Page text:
Political and economic competition, so goes the broad argument, reduce corruption because competition increases the cost of actors to engage in corrupt practices. It increases the risk of exposure, provides non-corrupt alternatives for consumers, and introduces non-corrupt practices into the political and economic domains. Why then, has corruption persisted in the Central Eastern European countries decades after the introduction of political and economic competition in the early 1990s?
This dissertation asks how and why the emergence of competition in the political and economic domains leads to a transformation of the patterns of corruption. I define corruption as an act involving a public official who violates the norms or regulations of their office, receives some compensation in return, and thus harms the public interest.
I argue that under conditions of a communist past and high levels of uncertainty, the simultaneous emergence of political and economic competition transforms the opportunity structures of actors to engage in corruption. The resulting constellation of powerful incentives for and weak constraints against corruption encourages political and economic actors to enter into corrupt state-business relationships. Finally, the resource distribution between the actors in the corrupt state-business relationship determines the type of corruption that emerges—legal corruption, local capture, or covert political financing.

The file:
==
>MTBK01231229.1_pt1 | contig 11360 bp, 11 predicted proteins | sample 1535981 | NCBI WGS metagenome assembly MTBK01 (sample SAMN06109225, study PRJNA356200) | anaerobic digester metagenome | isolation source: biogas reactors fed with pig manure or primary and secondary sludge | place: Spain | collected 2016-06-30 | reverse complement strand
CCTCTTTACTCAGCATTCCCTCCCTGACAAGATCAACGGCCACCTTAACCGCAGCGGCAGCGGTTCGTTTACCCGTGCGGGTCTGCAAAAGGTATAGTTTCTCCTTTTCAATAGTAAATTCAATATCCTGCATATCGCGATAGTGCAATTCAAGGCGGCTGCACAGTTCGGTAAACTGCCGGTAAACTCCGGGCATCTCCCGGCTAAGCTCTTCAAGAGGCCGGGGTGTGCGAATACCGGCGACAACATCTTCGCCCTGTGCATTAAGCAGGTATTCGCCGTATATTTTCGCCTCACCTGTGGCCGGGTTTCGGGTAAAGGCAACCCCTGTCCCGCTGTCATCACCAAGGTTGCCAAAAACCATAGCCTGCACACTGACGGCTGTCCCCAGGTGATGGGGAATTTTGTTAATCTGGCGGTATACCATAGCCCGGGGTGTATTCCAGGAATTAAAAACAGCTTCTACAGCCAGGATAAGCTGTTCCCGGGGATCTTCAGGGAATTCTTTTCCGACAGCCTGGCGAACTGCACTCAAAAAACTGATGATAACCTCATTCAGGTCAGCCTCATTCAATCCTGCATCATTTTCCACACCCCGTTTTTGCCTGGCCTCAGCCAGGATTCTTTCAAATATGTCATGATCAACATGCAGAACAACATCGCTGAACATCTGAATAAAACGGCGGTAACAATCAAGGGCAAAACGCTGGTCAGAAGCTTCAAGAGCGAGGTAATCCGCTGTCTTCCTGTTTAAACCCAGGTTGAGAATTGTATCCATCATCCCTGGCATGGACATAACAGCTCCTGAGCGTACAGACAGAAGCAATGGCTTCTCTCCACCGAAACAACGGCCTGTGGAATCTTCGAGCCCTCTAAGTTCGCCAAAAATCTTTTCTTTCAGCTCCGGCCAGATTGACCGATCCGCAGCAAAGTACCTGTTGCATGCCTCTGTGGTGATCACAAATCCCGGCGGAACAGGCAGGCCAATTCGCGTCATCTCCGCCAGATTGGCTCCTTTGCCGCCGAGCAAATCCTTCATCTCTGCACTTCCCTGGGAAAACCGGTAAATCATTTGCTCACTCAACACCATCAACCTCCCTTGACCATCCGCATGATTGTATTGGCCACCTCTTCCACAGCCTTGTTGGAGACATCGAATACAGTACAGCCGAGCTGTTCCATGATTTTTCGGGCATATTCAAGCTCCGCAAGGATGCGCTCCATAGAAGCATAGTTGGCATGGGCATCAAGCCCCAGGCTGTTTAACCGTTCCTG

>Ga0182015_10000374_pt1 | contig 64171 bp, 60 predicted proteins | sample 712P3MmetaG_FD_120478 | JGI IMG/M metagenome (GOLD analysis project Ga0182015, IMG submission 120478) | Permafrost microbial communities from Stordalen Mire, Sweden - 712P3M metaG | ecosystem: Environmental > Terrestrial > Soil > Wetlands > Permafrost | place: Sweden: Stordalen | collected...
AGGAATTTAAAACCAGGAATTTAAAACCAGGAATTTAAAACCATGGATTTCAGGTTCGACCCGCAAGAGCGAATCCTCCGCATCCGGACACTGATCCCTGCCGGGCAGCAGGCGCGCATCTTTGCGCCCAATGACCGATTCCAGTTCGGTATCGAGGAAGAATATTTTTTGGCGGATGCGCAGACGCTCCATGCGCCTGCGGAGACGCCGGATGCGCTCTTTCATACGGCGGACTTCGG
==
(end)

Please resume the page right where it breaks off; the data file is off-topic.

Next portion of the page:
To test the causal mechanism, I employ intensive process-tracing of the micro-causal mechanisms of eleven corruption cases in Poland and Hungary. Using paired comparisons of cases from the same business sector but at different points in time, the dissertation examines how corruption patterns transformed over time in Poland and Hungary.
The dissertation shows that the emergence of political and economic competition changes the opportunity structures of actors in favor of corruption. Moreover, the new constellation of incentives and constraints encourages political and economic actors to establish corrupt state-business relationships. Crucially, I find that the resource distribution within these corrupt relationships determines the type of corruption emerges—local capture where both sides have concentrated resources that balance each other out, legal corruption when a strong economic actor confronts a fragmented political actor, and covert political financing when a weak economic actor faces a strong political actor.